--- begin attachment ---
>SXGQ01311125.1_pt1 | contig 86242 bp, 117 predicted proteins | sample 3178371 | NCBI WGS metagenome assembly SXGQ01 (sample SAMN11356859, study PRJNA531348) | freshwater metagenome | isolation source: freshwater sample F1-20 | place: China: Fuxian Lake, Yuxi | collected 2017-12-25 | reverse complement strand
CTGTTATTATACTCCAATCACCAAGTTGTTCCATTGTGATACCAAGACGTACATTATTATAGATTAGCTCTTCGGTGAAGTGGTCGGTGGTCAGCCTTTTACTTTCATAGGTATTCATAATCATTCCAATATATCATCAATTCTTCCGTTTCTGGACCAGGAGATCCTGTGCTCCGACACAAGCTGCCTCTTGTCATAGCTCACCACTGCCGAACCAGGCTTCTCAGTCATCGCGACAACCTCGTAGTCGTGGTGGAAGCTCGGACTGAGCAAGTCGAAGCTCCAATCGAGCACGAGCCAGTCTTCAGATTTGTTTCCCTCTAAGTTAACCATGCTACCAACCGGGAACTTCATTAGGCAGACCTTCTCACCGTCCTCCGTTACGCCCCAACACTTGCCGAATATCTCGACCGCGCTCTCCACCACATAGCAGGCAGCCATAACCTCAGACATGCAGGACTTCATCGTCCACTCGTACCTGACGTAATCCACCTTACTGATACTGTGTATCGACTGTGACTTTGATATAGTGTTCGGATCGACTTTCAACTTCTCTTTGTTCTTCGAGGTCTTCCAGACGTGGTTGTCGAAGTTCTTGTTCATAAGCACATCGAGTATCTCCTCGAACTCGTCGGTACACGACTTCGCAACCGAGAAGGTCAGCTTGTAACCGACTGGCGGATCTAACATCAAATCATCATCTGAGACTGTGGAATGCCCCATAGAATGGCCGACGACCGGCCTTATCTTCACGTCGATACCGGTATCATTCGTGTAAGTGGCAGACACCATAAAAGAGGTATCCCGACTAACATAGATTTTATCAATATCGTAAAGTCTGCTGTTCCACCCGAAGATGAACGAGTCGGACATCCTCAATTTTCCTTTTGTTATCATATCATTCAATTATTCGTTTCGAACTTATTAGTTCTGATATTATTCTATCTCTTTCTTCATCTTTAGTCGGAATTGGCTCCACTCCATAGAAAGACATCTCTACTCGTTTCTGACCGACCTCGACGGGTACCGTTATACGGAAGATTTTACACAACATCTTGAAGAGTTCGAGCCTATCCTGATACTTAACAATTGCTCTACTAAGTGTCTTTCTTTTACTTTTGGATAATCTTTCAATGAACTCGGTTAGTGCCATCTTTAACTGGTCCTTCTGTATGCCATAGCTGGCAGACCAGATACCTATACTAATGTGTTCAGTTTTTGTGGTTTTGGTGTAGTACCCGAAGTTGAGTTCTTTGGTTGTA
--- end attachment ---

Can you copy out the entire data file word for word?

>SXGQ01311125.1_pt1 | contig 86242 bp, 117 predicted proteins | sample 3178371 | NCBI WGS metagenome assembly SXGQ01 (sample SAMN11356859, study PRJNA531348) | freshwater metagenome | isolation source: freshwater sample F1-20 | place: China: Fuxian Lake, Yuxi | collected 2017-12-25 | reverse complement strand
CTGTTATTATACTCCAATCACCAAGTTGTTCCATTGTGATACCAAGACGTACATTATTATAGATTAGCTCTTCGGTGAAGTGGTCGGTGGTCAGCCTTTTACTTTCATAGGTATTCATAATCATTCCAATATATCATCAATTCTTCCGTTTCTGGACCAGGAGATCCTGTGCTCCGACACAAGCTGCCTCTTGTCATAGCTCACCACTGCCGAACCAGGCTTCTCAGTCATCGCGACAACCTCGTAGTCGTGGTGGAAGCTCGGACTGAGCAAGTCGAAGCTCCAATCGAGCACGAGCCAGTCTTCAGATTTGTTTCCCTCTAAGTTAACCATGCTACCAACCGGGAACTTCATTAGGCAGACCTTCTCACCGTCCTCCGTTACGCCCCAACACTTGCCGAATATCTCGACCGCGCTCTCCACCACATAGCAGGCAGCCATAACCTCAGACATGCAGGACTTCATCGTCCACTCGTACCTGACGTAATCCACCTTACTGATACTGTGTATCGACTGTGACTTTGATATAGTGTTCGGATCGACTTTCAACTTCTCTTTGTTCTTCGAGGTCTTCCAGACGTGGTTGTCGAAGTTCTTGTTCATAAGCACATCGAGTATCTCCTCGAACTCGTCGGTACACGACTTCGCAACCGAGAAGGTCAGCTTGTAACCGACTGGCGGATCTAACATCAAATCATCATCTGAGACTGTGGAATGCCCCATAGAATGGCCGACGACCGGCCTTATCTTCACGTCGATACCGGTATCATTCGTGTAAGTGGCAGACACCATAAAAGAGGTATCCCGACTAACATAGATTTTATCAATATCGTAAAGTCTGCTGTTCCACCCGAAGATGAACGAGTCGGACATCCTCAATTTTCCTTTTGTTATCATATCATTCAATTATTCGTTTCGAACTTATTAGTTCTGATATTATTCTATCTCTTTCTTCATCTTTAGTCGGAATTGGCTCCACTCCATAGAAAGACATCTCTACTCGTTTCTGACCGACCTCGACGGGTACCGTTATACGGAAGATTTTACACAACATCTTGAAGAGTTCGAGCCTATCCTGATACTTAACAATTGCTCTACTAAGTGTCTTTCTTTTACTTTTGGATAATCTTTCAATGAACTCGGTTAGTGCCATCTTTAACTGGTCCTTCTGTATGCCATAGCTGGCAGACCAGATACCTATACTAATGTGTTCAGTTTTTGTGGTTTTGGTGTAGTACCCGAAGTTGAGTTCTTTGGTTGTA